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I am learning about excluded values. I am faced with this problem:

$$\frac{x}{ x^2 + 9}$$

I started by trying to solve $x$ for $0$ in the denominator:

$$x^2 + 9 = 0$$

$$x^2 + 3^2 = 0$$

I then tried to break it up into a formula like $(x + a) (x - a) = 0$, however I can't seem to do this. I am starting to wonder if there are any excluded values for this problem. Any help is appreciated. Thank you for your time.

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Your assumption is correct, there are no excluded values for this problem – KBusc Aug 21 '14 at 17:21
up vote 1 down vote accepted

$x^2+9=0$ is equivalent to $x^2=-9$. Since the square of a [real] number is never negative, no such $x$ exists, so there are no excluded values.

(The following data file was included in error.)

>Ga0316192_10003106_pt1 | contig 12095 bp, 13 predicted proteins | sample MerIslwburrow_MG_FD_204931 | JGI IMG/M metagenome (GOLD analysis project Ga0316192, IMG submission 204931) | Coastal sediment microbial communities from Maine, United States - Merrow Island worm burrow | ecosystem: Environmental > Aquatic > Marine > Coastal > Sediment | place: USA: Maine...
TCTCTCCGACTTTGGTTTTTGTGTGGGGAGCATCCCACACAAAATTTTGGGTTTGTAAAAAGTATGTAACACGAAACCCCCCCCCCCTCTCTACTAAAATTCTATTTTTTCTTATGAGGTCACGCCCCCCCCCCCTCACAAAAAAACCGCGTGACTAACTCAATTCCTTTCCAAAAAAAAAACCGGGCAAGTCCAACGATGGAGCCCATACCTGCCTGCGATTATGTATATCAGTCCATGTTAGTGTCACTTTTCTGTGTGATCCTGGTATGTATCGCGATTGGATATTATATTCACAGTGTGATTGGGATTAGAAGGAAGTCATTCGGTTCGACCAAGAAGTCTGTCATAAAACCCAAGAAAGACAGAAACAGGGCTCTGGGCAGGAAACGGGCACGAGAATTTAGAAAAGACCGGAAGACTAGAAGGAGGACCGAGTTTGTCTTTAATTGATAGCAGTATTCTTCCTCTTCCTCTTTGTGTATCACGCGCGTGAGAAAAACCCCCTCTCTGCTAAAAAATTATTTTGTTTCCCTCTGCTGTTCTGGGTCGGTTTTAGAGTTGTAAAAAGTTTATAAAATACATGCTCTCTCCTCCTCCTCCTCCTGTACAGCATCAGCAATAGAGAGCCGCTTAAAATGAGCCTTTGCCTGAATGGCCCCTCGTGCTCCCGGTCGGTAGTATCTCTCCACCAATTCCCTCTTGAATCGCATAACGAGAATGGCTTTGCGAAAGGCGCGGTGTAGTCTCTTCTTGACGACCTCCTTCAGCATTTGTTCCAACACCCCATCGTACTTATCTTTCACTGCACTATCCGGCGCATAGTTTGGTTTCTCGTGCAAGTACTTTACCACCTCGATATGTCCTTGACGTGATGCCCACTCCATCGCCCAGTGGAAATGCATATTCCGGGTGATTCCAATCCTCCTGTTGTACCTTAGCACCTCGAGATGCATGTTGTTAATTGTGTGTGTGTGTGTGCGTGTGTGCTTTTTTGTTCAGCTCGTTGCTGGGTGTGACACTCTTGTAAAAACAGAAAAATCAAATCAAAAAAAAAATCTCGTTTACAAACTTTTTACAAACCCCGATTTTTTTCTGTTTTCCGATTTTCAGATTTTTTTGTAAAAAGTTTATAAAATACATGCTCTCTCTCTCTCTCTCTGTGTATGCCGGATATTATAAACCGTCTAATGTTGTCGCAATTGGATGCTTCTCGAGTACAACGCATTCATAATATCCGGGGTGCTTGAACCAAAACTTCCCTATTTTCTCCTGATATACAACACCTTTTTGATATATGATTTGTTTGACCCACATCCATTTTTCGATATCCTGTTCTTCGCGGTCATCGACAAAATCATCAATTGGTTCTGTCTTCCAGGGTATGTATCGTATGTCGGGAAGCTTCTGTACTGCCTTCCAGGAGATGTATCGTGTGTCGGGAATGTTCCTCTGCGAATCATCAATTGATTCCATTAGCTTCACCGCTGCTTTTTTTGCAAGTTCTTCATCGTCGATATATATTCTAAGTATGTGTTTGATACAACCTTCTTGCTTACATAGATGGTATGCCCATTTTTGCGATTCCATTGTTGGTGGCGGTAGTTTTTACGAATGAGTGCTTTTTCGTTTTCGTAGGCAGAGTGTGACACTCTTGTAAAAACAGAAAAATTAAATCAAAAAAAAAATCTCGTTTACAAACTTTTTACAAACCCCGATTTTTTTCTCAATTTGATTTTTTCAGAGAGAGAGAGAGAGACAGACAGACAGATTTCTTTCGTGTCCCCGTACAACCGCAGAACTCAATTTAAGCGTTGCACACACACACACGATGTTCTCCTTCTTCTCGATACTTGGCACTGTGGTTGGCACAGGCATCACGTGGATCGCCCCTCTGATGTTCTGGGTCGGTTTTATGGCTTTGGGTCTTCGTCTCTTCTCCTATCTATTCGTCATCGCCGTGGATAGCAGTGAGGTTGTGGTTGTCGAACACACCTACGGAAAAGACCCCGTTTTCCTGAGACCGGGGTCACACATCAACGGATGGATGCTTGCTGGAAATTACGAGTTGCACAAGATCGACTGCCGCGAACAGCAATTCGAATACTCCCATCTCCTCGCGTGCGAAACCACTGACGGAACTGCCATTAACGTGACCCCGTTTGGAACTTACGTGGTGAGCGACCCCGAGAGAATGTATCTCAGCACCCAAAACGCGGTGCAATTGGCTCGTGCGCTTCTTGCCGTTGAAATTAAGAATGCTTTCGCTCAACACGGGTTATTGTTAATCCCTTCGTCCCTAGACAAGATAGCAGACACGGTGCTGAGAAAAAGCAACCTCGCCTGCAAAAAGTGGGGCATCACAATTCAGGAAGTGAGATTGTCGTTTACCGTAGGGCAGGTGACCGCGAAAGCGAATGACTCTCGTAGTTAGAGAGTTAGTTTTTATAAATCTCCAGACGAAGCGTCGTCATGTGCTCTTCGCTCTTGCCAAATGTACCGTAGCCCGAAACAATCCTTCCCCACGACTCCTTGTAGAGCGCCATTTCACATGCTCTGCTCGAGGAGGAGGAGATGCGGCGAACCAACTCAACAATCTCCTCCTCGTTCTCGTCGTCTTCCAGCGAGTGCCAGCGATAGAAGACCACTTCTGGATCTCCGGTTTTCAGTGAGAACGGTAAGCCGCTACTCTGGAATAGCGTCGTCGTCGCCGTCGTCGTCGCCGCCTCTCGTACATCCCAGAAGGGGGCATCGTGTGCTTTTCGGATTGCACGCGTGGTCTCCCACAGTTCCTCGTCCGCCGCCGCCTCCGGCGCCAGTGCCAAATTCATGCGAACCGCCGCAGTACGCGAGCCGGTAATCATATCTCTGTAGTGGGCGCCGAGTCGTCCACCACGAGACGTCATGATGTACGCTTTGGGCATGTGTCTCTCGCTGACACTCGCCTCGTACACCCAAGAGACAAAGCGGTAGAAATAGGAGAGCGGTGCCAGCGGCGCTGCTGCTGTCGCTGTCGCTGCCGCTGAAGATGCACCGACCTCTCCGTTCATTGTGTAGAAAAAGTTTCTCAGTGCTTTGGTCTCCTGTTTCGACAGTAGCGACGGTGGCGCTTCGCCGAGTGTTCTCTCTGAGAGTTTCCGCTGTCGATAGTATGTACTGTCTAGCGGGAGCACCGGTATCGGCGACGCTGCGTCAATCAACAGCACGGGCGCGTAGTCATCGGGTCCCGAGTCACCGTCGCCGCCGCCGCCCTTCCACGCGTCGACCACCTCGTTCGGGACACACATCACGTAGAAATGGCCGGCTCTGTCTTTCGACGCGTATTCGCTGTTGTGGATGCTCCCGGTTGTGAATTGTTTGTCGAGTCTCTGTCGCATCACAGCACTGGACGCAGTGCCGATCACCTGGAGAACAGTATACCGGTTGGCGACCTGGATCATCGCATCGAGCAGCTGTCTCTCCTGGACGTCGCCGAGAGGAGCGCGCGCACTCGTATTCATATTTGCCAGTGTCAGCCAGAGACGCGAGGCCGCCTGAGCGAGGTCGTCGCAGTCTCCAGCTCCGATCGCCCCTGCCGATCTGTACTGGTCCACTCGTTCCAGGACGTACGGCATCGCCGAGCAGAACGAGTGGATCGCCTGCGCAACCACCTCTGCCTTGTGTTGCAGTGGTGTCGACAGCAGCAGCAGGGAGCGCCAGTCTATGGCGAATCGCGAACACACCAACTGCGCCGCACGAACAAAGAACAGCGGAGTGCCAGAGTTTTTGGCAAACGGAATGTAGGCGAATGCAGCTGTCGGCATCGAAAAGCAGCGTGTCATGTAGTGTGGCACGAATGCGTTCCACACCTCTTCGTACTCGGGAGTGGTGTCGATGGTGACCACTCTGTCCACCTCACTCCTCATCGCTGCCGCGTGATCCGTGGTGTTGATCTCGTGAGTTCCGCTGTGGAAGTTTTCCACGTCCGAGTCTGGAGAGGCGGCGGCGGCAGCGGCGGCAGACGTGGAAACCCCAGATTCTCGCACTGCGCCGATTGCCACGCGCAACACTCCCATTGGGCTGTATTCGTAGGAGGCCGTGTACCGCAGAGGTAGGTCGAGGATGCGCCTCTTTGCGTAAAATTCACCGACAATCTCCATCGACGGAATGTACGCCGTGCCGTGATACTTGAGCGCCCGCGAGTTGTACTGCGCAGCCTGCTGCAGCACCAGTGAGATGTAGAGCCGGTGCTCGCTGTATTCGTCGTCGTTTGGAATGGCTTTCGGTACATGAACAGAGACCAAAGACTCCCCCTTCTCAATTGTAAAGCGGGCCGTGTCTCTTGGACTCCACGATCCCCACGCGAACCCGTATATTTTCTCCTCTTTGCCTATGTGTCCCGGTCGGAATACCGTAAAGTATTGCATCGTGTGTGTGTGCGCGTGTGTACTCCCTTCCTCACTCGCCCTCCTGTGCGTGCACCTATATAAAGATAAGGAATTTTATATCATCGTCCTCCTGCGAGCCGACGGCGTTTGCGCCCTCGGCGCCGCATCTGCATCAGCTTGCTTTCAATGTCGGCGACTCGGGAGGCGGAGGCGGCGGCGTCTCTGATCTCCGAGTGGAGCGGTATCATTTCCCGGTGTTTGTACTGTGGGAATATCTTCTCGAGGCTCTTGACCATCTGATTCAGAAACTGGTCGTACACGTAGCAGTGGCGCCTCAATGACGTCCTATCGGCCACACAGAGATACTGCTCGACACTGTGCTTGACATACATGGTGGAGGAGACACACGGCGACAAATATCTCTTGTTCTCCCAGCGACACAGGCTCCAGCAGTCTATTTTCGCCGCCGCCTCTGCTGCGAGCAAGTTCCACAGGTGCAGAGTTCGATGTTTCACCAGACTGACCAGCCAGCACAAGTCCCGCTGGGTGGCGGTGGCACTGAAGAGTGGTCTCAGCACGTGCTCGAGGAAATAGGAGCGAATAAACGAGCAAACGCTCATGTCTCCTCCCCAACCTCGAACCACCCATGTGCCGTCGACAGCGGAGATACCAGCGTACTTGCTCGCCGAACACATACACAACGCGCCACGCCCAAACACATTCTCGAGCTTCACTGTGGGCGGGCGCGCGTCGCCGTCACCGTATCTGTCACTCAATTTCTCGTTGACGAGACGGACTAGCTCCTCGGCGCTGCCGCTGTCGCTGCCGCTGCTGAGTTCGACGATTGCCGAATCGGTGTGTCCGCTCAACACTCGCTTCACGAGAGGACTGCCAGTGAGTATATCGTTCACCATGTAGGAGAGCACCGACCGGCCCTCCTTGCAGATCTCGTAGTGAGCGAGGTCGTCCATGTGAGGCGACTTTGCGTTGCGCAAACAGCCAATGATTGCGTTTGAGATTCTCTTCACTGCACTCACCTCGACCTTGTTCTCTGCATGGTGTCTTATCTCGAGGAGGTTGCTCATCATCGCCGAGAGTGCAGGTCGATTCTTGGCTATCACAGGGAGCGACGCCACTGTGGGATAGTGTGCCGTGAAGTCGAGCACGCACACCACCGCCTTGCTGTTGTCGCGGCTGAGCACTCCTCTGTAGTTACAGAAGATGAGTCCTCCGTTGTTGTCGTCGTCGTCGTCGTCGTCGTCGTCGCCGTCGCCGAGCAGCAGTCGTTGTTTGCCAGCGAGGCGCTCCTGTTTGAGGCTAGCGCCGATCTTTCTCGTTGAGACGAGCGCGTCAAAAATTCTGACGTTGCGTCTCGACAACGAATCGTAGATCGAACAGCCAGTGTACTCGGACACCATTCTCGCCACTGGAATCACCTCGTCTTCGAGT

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I assume that you are working in $\mathbb R$ (real numbers). Tell me if you are not. For any $x\in \mathbb R$ we have: $x^2\geq 0$ and consequently $x^2+9\geq 9>0$. There are no excluded values here.

Things become different when you are working in $\mathbb C$. Then $x^2+9=(x+3i)(x-3i)$ and $\pm 3i$ are values for wich the function is not defined.

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For all $x\in \mathbb{R}$: $x^2 \geq 0 \Longrightarrow x^2 + 9 \geq 9 > 0$$

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$x^2+9>0$ for all $x\in\mathbb R$. Then it's define on all $\mathbb R$.

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